As the cooling off period during the Winter Olympics fades, reality about the standoff with North Korea resumes.
The U.S. insists it will settle for nothing short of total denuclearization by North Korea. North Korea insists—and indeed has shown through its spending and behavior—that it is totally committed to developing and maintaining a nuclear deterrent capability.
As these mutually exclusive interests and objectives collide, there are only two options to end this stalemate: preventive war or deterrence and diplomacy.
What is the basis for the Trump administration's campaign of "maximum pressure"?
What is the rationale for National Security Advisor H.R. McMaster's warning that, "[North Korea's] intentions are to use that weapon for nuclear blackmail, and then, to, quote, you know, 'reunify' the peninsula under the red banner"? Is such a scenario possible or likely?
What can and should the United States prioritize: denuclearizing the Korean Peninsula or ensuring North Korea never uses its nuclear weapons capability, which it first demonstrated in 2006?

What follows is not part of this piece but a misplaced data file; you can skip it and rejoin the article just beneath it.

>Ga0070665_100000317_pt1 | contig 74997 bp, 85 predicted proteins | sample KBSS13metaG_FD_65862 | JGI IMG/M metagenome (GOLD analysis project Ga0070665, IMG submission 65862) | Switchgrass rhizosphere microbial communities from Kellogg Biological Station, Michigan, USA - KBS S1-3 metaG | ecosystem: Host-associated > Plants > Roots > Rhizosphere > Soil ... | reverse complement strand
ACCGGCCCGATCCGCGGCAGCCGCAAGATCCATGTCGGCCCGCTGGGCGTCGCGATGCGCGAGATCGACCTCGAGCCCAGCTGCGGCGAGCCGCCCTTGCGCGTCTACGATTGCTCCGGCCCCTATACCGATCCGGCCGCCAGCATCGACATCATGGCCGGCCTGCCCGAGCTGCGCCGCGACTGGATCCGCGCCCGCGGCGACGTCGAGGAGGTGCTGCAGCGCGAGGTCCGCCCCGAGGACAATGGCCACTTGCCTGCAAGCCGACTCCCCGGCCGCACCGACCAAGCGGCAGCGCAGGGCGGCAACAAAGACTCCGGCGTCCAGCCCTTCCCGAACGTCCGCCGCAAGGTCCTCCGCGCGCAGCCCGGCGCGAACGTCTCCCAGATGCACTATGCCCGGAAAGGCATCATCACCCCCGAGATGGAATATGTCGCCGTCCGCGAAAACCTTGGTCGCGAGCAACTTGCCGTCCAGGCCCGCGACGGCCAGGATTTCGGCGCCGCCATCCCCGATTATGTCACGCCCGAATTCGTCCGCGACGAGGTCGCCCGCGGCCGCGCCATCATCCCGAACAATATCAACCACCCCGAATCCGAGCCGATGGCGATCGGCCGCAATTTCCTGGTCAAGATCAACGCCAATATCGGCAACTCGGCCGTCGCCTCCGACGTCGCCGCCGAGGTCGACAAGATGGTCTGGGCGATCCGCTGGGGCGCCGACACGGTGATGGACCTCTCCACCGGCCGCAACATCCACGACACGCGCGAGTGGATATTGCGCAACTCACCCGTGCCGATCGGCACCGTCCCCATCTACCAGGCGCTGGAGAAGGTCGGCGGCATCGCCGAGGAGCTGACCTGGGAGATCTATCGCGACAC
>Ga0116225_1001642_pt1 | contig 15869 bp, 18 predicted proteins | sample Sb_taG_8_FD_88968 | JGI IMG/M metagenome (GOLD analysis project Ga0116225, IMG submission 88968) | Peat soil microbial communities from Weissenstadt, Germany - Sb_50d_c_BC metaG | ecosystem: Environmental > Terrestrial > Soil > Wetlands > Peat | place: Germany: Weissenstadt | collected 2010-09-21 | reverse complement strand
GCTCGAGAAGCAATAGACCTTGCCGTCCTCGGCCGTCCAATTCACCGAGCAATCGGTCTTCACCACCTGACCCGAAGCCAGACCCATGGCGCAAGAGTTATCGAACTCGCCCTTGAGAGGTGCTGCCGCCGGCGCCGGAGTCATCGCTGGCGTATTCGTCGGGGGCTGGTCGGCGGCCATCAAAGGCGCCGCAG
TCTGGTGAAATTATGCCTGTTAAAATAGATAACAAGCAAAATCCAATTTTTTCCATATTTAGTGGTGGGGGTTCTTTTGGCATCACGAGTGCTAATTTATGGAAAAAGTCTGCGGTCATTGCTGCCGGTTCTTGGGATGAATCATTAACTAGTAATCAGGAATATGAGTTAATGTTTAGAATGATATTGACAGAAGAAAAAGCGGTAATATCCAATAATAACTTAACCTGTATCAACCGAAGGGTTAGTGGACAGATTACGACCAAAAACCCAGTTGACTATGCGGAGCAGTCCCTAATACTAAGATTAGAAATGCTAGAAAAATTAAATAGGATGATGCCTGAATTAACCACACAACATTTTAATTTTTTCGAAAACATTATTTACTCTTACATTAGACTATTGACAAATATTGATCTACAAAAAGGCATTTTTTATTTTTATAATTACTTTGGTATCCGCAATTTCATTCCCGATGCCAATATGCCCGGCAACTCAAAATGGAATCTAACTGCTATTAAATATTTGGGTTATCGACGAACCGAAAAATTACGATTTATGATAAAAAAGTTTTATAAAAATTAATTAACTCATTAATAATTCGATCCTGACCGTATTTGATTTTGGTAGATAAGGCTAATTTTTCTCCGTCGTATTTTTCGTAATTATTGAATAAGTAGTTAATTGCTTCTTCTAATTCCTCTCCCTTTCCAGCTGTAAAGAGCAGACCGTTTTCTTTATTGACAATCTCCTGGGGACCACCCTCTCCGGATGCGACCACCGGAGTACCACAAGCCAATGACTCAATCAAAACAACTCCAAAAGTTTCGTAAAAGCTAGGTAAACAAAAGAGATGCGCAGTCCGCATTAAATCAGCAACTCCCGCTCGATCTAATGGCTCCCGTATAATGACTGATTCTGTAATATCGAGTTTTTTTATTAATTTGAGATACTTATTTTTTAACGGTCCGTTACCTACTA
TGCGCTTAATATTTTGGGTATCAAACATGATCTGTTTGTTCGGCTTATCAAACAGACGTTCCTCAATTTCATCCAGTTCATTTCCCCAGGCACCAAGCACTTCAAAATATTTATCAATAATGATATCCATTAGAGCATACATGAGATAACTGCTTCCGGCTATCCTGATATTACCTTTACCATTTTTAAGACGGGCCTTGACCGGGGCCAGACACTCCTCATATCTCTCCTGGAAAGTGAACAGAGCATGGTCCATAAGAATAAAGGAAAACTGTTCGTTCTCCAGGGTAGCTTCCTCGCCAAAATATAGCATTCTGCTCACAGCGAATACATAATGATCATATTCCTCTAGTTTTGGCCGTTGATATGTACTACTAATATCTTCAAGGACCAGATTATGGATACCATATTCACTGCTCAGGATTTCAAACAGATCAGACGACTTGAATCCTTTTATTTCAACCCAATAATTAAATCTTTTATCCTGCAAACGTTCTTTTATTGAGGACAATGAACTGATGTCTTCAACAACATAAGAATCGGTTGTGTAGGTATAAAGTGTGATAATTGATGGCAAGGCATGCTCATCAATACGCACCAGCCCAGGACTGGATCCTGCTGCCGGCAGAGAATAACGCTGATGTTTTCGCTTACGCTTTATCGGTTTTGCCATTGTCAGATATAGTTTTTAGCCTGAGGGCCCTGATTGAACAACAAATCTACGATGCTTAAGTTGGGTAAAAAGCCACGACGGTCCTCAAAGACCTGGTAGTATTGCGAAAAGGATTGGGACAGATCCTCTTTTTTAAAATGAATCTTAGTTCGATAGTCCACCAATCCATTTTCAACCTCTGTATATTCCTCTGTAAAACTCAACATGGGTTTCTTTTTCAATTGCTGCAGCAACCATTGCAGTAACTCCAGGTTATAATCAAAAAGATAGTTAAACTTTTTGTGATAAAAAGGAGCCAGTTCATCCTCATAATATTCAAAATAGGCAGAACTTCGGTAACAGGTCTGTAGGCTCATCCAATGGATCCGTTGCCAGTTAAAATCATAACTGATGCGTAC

If Washington insists on denuclearization, what price are we willing to pay to achieve such an outcome—the most costly of which would be preventive war? Should we consider direct engagement to discourage mishandling of nuclear material, miscalculation, and proliferation?
Brigadier General Robert P. Givens, USAF, Ret. will explain why some support preventative war—as McMaster seems to—and what it would look like. Dr. David Kang will discuss the merits of deterrence—based on our overwhelming nuclear and conventional superiority—and diplomacy.
Please join Defense Priorities to discuss these topics and more.
Congressional staff only. (No interns please.)